Two new papers* apply this idea to measure the effect of access to microcredit. Researchers from the Poverty Action Lab at the Massachusetts Institute of Technology (MIT) worked with an Indian microfinance firm to ensure that 52 randomly chosen slums in the city of Hyderabad were given access to microfinance, while 52 other slums, which were equally suitable and where the lender was also keen to expand, were denied it. This allowed the researchers to see clearly the effect of microcredit on an entire community. Dean Karlan of Yale University and Jonathan Zinman of Dartmouth College carried out a similar exercise in the Philippines, this time at the level of the individual borrower. They tweaked the credit-scoring software of a microfinance firm so that only a random subset of people with marginal credit histories were accepted as clients. These clients could then be compared with those who sought credit but were denied it.
Broadly speaking, neither study found that microcredit reduced poverty. There was no effect on average household consumption, at least within a year to 18 months of the experiment. The study in the Philippines also measured the probability of being under the poverty line and the quality of food that people ate, and again found no effects. Microcredit may not even be the most useful financial service for the majority of poor people. Only one in five loans in the Hyderabad study actually led to the creation of a new business. Providing people with safe places to store their (small) savings may help them more in the long run.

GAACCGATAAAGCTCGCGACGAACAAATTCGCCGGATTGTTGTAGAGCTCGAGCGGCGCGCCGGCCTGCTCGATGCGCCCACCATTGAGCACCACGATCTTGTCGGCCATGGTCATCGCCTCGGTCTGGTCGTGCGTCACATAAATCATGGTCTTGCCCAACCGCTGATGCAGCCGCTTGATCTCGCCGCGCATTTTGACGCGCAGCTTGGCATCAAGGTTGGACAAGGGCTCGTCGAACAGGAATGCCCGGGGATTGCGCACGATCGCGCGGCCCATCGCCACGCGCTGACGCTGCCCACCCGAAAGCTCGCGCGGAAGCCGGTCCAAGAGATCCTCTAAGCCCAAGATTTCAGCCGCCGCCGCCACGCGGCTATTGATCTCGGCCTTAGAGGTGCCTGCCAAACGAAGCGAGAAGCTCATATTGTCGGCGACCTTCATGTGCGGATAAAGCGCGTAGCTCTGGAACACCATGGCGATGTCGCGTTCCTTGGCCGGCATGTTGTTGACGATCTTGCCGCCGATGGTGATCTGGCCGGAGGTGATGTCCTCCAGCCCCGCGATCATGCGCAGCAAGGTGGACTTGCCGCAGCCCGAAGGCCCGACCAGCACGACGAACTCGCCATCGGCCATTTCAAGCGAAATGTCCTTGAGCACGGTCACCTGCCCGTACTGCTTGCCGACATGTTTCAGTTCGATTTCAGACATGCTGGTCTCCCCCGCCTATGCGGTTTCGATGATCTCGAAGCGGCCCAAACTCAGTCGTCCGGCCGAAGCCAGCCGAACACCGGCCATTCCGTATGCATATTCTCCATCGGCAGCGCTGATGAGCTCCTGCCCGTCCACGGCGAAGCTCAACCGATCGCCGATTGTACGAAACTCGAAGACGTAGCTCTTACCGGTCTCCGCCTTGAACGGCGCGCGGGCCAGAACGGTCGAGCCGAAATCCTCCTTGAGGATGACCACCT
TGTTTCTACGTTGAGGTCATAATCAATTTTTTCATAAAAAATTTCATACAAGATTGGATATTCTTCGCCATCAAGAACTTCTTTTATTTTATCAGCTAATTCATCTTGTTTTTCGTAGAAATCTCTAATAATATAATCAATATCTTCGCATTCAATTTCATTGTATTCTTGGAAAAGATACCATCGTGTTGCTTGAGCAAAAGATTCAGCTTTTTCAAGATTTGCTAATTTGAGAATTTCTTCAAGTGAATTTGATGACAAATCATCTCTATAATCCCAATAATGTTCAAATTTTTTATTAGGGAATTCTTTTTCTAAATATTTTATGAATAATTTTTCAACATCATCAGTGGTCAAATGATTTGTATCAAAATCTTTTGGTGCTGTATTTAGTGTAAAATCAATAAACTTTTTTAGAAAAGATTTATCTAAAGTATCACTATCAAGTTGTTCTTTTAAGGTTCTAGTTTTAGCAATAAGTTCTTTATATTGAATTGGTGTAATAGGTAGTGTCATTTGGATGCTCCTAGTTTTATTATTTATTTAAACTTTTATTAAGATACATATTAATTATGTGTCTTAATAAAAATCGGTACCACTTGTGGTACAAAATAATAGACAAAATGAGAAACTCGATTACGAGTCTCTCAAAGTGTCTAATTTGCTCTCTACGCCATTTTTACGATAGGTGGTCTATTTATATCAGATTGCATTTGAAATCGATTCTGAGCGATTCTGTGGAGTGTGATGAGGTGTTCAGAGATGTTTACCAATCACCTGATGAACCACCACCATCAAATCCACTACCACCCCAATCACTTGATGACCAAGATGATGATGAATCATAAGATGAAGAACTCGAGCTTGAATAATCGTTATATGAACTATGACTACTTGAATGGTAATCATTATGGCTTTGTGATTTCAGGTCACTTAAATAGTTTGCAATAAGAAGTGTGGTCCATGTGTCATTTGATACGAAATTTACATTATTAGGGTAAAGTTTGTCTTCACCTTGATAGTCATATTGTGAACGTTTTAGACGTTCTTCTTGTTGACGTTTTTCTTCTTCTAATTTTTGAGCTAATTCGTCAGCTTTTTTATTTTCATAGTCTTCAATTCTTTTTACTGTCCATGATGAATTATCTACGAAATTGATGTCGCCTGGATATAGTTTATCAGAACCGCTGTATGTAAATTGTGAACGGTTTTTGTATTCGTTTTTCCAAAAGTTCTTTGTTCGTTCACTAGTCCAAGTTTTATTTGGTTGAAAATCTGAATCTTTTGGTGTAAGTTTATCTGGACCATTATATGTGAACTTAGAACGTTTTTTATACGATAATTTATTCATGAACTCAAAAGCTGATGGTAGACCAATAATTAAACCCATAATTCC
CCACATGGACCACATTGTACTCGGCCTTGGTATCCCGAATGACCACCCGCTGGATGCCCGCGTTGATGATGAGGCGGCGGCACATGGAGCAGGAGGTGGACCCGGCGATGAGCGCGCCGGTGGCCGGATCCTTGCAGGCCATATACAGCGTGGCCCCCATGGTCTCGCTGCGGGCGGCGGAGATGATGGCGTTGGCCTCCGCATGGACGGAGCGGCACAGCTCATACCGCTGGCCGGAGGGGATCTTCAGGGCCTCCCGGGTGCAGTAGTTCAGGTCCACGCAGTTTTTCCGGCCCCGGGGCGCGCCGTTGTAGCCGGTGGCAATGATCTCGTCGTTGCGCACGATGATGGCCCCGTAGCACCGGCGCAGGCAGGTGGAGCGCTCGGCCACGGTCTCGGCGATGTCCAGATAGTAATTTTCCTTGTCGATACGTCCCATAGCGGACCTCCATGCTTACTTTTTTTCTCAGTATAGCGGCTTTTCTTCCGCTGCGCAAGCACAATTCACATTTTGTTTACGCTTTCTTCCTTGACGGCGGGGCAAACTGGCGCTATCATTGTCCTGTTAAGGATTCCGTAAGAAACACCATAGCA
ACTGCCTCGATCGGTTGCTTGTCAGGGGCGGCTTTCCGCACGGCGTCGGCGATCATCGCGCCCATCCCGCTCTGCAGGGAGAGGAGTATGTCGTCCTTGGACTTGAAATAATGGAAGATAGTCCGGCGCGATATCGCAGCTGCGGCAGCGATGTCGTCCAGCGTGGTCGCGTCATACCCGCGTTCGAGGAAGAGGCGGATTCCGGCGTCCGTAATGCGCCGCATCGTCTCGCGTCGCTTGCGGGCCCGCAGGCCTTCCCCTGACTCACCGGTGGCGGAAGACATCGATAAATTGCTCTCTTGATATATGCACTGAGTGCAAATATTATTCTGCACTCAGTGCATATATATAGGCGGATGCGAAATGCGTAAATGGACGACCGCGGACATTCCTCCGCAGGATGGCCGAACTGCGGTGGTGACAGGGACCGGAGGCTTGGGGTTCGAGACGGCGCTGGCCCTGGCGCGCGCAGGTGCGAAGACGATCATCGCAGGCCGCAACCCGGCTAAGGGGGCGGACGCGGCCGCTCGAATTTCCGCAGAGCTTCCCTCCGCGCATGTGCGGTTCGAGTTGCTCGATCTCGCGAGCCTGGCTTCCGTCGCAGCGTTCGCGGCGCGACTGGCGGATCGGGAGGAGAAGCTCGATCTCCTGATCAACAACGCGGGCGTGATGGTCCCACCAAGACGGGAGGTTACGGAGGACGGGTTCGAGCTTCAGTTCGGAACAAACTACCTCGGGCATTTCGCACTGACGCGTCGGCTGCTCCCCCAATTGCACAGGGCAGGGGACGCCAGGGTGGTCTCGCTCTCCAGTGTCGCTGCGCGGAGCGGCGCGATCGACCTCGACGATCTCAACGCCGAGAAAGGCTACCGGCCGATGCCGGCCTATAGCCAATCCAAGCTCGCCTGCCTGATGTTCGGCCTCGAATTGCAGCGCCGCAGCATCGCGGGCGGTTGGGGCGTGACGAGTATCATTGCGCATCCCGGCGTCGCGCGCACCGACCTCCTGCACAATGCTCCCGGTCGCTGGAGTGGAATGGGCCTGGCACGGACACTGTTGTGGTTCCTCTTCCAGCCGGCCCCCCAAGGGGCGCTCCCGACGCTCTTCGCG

Saturday, August 08, 2009
Like in the 1970s the Fed is denying the inflation risk due to its loose monetary policy. The longer the Fed waits, the higher the inflation will peak. When inflation starts to accelerate, it would cause panic in financial markets. To calm the markets, the Fed has to tighten aggressively, probably excessively, which would lead to a massive dollar rally. This would be the worst possible situation: a strong dollar and a weak US economy. China’s asset markets and the economy would almost surely go into a hard landing.He then looks at the Chinese market today.
Chinese stock and property markets have bubbled up again. It was fueled by bank lending and inflation fear. I think that Chinese stocks and properties are 50-100% overvalued. The odds are that both will adjust in the fourth quarter. However, both might flare up again sometime next year. Fluctuating within a long bubble could be the dominant trend for the foreseeable future. The bursting will happen when the US dollar becomes strong again. The catalyst could be serious inflation that forces the Fed to raise interest rate.Add demographics to this mix.
Chinese asset markets have become a giant Ponzi scheme. The prices are supported by appreciation expectation. As more people and liquidity are sucked in, the resulting surging prices validate the expectation, which prompts more people to join the party. This sort of bubble ends when there isn’t enough liquidity to feed the beast.